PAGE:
Saudi Arabia will execute three prominent scholars who are being held on multiple charges of “terrorism” shortly after the Muslim holy month of Ramadan.
One of the men was arrested in September last year shortly after he tweeted a prayer for reconciliation between Saudi Arabia and Qatar amid the neighbours’ diplomatic crisis.
All three scholars – cleric Sheikh Salman al-Odah, author Awad al-Qarni and broadcaster Ali al-Omari – have a massive presence online, with al-Odah’s Twitter account having more than 13million followers.
Saudi Arabia, Britain’s ally in the Middle East, is one of the world’s most prolific executioners behind only China and Iran, according to Amnesty International.
In April, Riyadh executed 37 nationals who were convicted on “terrorism” charges, including a young man who was convicted of a crime he allegedly committed when he was under 18.
All 37 were beheaded, and one was crucified and then put on public display.
At least 105 people – 44 of them are foreign nationals – have been executed by Saudi Arabia in 2019, said the human rights group Reprieve.
The oil-rich kingdom carried out 149 executions in 2018.
Al-Odah, al-Qarni and al-Omari – described as moderate Saudi Sunni scholars – will now be sentenced to death and executed shortly after Ramadan concludes next month.
There has been no comment from Saudi authorities as yet.
Cleric al-Odah, or al-Awdah, is known for comparatively progressive views on Sharia and homosexuality. He has been described by the UN as a “reformist”.
In a tweet shortly before his arrest, he appeared to reference Riyadh’s blockade on Qatar, writing: “May God harmonise between their hearts for the good of their people.”
Al-Qarni is a preacher, academic and author, and Al-Omari is a broadcaster with a TV station called “For Youth”.
All three were arrested in September 2017 amid Crown Prince Mohammed bin Salman’s crackdown on perceived dissidents, and are awaiting trial in Riyadh.
A Saudi government source told the Middle East Eye: “They will not wait to execute these men once the death sentence has been passed.”
The arrests have been condemned by the UN, Amnesty International and Human Rights Watch.
Dana Ahmed. Amnesty International’s Gulf Researcher, said: “The Saudi Public Prosecution’s recurring calls for the death penalty in the case of a number of individuals being held for peacefully exercising their rights to freedom of expression – including Sheikh Salman al-Awda – raises real alarms for the fate of detained activists and religious clerics in the country.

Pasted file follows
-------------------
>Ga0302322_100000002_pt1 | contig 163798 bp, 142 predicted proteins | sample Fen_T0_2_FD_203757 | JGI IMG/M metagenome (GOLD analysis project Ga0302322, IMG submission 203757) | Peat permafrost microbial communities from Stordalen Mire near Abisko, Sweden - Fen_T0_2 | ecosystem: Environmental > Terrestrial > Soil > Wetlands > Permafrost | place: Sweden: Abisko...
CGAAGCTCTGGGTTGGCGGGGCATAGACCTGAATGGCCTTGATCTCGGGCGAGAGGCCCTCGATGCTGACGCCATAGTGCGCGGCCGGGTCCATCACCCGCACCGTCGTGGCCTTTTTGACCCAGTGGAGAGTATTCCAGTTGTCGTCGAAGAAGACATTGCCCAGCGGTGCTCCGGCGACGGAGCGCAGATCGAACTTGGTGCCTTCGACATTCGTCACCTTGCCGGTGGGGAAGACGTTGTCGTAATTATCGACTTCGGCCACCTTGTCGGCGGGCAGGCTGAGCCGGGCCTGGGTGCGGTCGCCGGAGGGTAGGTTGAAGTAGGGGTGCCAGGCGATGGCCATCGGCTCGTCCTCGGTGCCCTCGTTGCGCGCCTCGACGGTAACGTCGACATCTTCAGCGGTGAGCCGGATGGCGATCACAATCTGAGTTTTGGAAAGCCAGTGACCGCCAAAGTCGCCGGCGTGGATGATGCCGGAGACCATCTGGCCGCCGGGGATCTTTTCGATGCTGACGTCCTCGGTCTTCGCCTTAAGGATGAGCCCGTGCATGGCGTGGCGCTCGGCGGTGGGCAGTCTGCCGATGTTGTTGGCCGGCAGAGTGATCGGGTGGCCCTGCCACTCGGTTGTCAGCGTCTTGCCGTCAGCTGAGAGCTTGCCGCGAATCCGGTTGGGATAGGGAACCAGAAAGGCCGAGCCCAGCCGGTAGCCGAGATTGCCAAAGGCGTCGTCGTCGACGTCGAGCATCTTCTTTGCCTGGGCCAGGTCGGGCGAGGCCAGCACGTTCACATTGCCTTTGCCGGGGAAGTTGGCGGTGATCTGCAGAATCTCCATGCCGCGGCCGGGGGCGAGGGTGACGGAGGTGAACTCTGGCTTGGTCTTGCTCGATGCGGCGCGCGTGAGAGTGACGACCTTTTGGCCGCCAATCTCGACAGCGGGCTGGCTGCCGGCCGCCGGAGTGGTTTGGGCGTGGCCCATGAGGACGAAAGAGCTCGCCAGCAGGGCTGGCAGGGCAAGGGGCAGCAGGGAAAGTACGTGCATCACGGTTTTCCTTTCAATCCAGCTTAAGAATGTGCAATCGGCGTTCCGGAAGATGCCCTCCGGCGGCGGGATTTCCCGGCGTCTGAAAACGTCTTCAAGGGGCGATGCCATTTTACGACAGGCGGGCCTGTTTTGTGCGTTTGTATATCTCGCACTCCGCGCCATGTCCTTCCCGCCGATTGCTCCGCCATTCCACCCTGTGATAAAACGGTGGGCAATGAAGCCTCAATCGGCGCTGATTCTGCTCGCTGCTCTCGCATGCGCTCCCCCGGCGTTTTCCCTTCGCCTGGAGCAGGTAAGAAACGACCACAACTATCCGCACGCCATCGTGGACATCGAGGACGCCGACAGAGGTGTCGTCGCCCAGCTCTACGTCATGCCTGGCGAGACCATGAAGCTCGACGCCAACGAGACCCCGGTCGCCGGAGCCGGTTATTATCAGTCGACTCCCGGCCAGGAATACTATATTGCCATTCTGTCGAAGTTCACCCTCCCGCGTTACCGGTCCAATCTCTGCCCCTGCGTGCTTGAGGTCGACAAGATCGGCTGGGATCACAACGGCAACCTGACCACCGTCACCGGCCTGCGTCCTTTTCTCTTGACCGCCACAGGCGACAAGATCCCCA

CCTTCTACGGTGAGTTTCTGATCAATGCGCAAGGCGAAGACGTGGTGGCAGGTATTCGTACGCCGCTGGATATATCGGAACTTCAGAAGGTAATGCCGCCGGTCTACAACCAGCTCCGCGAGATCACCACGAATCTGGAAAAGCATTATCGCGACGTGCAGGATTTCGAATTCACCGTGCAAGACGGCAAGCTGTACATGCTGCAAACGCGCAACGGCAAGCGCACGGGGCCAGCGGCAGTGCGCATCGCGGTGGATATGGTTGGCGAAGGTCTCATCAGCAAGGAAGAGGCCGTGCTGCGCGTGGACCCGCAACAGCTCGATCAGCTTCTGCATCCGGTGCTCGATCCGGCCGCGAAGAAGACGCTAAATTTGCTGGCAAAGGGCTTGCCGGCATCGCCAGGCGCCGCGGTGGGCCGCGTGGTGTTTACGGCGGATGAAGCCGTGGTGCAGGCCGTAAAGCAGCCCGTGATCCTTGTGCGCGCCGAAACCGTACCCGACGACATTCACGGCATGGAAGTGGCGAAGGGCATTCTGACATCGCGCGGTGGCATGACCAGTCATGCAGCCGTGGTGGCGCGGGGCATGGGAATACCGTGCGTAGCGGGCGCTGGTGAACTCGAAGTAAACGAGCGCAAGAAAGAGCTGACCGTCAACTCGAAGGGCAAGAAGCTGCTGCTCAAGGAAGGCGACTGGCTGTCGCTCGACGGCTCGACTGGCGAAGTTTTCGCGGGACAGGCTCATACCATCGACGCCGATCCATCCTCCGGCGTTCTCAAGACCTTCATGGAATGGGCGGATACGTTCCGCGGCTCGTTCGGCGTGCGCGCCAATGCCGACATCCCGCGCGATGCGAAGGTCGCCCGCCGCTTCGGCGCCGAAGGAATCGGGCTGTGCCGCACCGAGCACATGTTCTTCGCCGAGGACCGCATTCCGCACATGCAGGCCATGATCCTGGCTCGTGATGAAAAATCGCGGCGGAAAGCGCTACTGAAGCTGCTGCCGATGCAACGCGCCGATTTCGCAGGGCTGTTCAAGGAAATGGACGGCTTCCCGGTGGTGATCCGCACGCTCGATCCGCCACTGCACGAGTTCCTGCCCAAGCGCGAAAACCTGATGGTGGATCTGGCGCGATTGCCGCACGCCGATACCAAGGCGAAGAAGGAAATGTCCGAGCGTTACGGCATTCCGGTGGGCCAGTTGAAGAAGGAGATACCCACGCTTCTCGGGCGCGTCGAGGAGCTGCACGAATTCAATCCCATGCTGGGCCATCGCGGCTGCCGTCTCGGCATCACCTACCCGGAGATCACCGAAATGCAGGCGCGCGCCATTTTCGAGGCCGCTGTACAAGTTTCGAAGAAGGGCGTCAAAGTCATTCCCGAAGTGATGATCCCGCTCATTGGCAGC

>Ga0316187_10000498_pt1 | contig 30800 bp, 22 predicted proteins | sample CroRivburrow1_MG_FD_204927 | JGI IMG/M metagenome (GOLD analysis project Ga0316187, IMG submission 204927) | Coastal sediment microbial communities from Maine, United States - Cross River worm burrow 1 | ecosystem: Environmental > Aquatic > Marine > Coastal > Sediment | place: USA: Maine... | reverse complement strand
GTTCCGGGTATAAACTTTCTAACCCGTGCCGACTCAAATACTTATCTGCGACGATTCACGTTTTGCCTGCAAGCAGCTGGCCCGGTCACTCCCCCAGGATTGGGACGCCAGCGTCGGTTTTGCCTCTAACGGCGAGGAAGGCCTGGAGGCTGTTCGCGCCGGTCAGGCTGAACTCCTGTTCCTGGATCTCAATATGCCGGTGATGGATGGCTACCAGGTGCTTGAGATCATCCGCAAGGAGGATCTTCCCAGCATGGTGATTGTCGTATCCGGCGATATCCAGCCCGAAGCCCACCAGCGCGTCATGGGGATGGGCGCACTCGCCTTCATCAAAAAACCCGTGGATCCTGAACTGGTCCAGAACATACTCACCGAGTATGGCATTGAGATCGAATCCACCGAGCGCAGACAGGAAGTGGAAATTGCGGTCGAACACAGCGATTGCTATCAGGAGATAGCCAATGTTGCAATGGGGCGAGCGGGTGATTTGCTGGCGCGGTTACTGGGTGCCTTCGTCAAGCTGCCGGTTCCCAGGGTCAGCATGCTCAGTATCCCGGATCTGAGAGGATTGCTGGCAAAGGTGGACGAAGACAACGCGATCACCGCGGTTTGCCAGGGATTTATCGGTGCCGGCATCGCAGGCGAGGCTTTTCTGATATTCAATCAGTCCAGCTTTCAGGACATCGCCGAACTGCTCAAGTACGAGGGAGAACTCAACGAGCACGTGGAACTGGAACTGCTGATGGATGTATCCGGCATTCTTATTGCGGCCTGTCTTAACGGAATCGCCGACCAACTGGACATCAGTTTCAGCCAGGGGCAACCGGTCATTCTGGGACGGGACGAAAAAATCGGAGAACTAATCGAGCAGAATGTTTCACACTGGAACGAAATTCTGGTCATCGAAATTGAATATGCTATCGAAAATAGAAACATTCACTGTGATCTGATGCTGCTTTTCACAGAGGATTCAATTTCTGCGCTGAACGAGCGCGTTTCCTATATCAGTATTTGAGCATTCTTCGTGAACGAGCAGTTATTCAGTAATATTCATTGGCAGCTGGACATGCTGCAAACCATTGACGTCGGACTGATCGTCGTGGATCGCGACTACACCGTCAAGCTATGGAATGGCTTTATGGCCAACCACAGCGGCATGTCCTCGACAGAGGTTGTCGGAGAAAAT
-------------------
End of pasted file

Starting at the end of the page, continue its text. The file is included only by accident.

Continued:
“We’re calling on the Saudi Arabian authorities to immediately release those detained solely for peacefully exercising their rights to freedom of expression, association and assembly, and to drop any charges against them.”
Another source said the execution of 37 Saudis in April – mostly Shia activists – on “terrorism” changes was used as a “trial balloon” to see how strongly the world reacted.
The source added: “When they found out there was very little international reaction, particularly at the level of governments and heads of state, they decided to proceed with their plan to execute figures who were prominent.”
The timing has been dictated by escalating tensions between Saudi Arabia’s ally US and its rival Iran.
The first source said: “They (Saudi Arabia) are encouraged to do it, especially with the tension in the Gulf at the moment.
“Washington wants to please the Saudis at the moment.
“The (Saudi) government calculates that this enables them to get away with this.”
Saudi critic Ali al-Ahmad, head of the US-based Institute for Gulf Affairs, said the executions would be a “crime to terrorise the Saudi citizens into submission”.
He told Al-Jazeera: “The Saudi court system is more or less a kangaroo court system.”
Yahya Assiri, founder the London-based Saudi human rights organisation ALQST, claimed the Middle East Eye report was not true.
He tweeted: “Nothing is beyond the authorities who are oppressive, brutal and ignorant, but also no one has been convicted or executed… This news is harmful to the victim and the human rights situation and our work.”
According to death penalty opponent Amnesty International, most known executions took place in China, Iran, Saudi Arabia, Vietnam and Iraq in 2018.